You can use the command ls --color (or an alias) to show directories with colours for folders, files, links, etc. However, you may not realise these colours can be easily configured using bashrc and a configuration file.
My book Create Simple GUI Applications with Python & Qt5 has been updated! New chapters on the Model View architecture and custom widgets.
memcached is a general-purpose distributed memory caching system
originally developed by Danga Interactive for LiveJournal but now used
by many other sites. It is often used to speed up dynamic
database-driven websites by caching data and objects in RAM to reduce
the number of times an external data source (such as a database or API)
must be read. Here we describe the options available from the command
line to control a memcached instance via unix socket or IP:port.
A quick one-liner to recursively search files for a given text string.
Screen is a neat little program that allows you to use multiple virtual terminals in a single session on Unix/Linux and Mac. However, it does more than just that. It can also allow you to share your current session on a machine with another user - allowing you to collaboratively hack away at a problem in real time.
Bash command substitution performs a given command replacing the marker with the resulting standard output. It is particularly useful when you want to store the output of a command in a variable or as an alternative method of chaining multiple commands together.
A quick method to remove duplicates from text files - including for example CSV files - where multiple records have been added (perhaps automatically) at different times resulting in multiple copies of the same record scattered throughout the file. Here is a simple one-liner bash command to remove duplicates using sort.
System request (often abbreviated SysRq or Sys Req) is a key on keyboards for PCs that has no standard use. This key can be traced back to the operator interrupt key of the IBM System/370 mainframe computer. But under Linux there's a bunch of useful things available via this key.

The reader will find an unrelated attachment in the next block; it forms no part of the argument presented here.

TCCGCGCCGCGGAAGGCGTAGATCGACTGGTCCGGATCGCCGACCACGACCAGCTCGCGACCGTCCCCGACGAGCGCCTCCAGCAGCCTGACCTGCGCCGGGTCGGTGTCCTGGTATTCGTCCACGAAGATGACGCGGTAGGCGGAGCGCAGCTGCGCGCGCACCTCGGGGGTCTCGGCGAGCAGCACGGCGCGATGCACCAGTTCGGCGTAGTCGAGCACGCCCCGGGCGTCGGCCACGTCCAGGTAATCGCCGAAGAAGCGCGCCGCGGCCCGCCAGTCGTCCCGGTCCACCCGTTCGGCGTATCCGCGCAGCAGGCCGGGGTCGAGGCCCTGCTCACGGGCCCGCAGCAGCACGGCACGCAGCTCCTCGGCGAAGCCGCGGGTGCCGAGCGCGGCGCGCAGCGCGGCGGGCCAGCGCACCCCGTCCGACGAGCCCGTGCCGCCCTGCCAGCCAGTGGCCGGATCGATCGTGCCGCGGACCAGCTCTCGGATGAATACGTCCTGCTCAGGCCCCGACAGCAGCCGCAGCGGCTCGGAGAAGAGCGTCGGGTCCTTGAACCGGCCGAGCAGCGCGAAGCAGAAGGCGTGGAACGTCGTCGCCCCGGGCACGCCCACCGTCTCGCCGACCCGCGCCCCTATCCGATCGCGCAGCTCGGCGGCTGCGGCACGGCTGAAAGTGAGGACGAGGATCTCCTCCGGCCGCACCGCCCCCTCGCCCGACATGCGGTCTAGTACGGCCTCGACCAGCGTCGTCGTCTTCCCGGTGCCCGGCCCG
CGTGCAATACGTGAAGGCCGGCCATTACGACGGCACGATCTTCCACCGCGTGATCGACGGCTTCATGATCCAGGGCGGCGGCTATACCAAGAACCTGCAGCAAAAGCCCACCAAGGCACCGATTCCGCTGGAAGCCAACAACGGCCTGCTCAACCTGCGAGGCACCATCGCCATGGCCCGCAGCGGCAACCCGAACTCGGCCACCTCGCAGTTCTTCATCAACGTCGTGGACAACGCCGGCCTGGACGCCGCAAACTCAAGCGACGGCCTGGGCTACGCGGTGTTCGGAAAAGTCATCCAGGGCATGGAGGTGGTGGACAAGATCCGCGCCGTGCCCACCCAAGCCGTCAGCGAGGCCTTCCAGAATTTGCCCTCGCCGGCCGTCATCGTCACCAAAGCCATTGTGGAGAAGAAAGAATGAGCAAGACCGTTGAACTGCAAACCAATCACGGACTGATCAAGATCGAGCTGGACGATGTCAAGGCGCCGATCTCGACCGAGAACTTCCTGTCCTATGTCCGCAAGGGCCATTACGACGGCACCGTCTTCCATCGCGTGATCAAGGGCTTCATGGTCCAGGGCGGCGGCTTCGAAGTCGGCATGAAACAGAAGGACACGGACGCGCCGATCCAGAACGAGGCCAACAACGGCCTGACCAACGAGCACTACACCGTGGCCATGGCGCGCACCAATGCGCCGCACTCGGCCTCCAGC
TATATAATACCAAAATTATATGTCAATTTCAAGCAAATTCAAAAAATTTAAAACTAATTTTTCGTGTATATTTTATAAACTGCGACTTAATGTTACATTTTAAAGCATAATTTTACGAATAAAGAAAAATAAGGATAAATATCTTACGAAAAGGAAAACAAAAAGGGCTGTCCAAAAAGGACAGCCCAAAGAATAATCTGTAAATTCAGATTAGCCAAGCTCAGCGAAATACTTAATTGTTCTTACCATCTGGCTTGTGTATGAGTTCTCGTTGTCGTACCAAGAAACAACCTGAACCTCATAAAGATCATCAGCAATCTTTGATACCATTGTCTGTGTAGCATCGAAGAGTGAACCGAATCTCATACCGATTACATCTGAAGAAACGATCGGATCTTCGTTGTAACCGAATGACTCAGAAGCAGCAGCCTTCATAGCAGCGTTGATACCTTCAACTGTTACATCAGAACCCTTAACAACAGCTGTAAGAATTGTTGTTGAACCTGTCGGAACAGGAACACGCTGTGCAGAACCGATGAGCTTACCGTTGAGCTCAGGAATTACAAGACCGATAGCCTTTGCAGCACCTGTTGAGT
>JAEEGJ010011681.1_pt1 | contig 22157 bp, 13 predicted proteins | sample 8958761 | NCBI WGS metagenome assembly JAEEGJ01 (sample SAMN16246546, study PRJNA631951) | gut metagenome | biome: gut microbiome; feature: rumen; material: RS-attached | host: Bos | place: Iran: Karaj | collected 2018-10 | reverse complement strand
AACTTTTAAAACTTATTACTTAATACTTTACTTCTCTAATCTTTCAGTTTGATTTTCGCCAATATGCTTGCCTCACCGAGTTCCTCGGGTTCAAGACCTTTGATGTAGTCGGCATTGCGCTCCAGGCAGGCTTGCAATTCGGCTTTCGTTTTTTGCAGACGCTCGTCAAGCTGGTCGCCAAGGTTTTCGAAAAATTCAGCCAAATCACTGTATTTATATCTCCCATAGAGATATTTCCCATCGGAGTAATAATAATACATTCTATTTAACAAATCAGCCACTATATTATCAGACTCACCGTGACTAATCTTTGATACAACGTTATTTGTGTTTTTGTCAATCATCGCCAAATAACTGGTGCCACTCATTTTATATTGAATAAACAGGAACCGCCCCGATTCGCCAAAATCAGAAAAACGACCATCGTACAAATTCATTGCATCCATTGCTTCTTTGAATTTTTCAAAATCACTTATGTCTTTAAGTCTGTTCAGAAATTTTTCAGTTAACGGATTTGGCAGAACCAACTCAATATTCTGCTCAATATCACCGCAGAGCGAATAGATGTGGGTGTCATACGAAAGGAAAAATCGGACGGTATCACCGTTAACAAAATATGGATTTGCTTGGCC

Brace expansion is one of the most powerful bash tricks with the potential to save you considerable time. Here are some common use cases.
Find the currently running processes on your system that were not started by yourself. A great way to find out what is hogging your system on multiple-user setups or remote logins.
Often forgotten the
file command will give you a simple summary of a file's type and content.
Update your session to new settings in .bash_profile without logging out and back in again.
Find the pids of all instances/processes of a given program running on your system
Create your own bash pipes to send program output between shells, processes and users.
CDPATH is an environment variable which tells the
cd command where to look for the specified folder. By including the parent folders of commonly used locations you can access folders more easily - and without typing an entire path.
ifconfig.me is a web service that displays information about your connection, including IP address, hostname and User Agent string. Helpfully it provides a simplified interface that can be easily queried to get this information from the command line.
Re-run previously entered command as root user.
Bash history expansion allows you to quickly re-run previous commands using ! and the number of the command in your history.
Interactively search through your command line history with a simple keyboard shortcut.
GNU Screen is a command-line application that allows use of multiple virtual sessions within a single real terminal or remote session. Importantly, it allows for persistent running of command-line applications independent of the shell that initiated them program, meaning active applications can persist during disconnection.
When in a repository directory you can show the name of the currently checked out Git branch in the prompt, making it easier to track where you are (and where you're about to commit).
Show a warning in the Terminal's prompt when the current working directory is no longer where the shell expects it to be. (e.g. it was deleted or replaced by a new, different directory with the same name by some other app).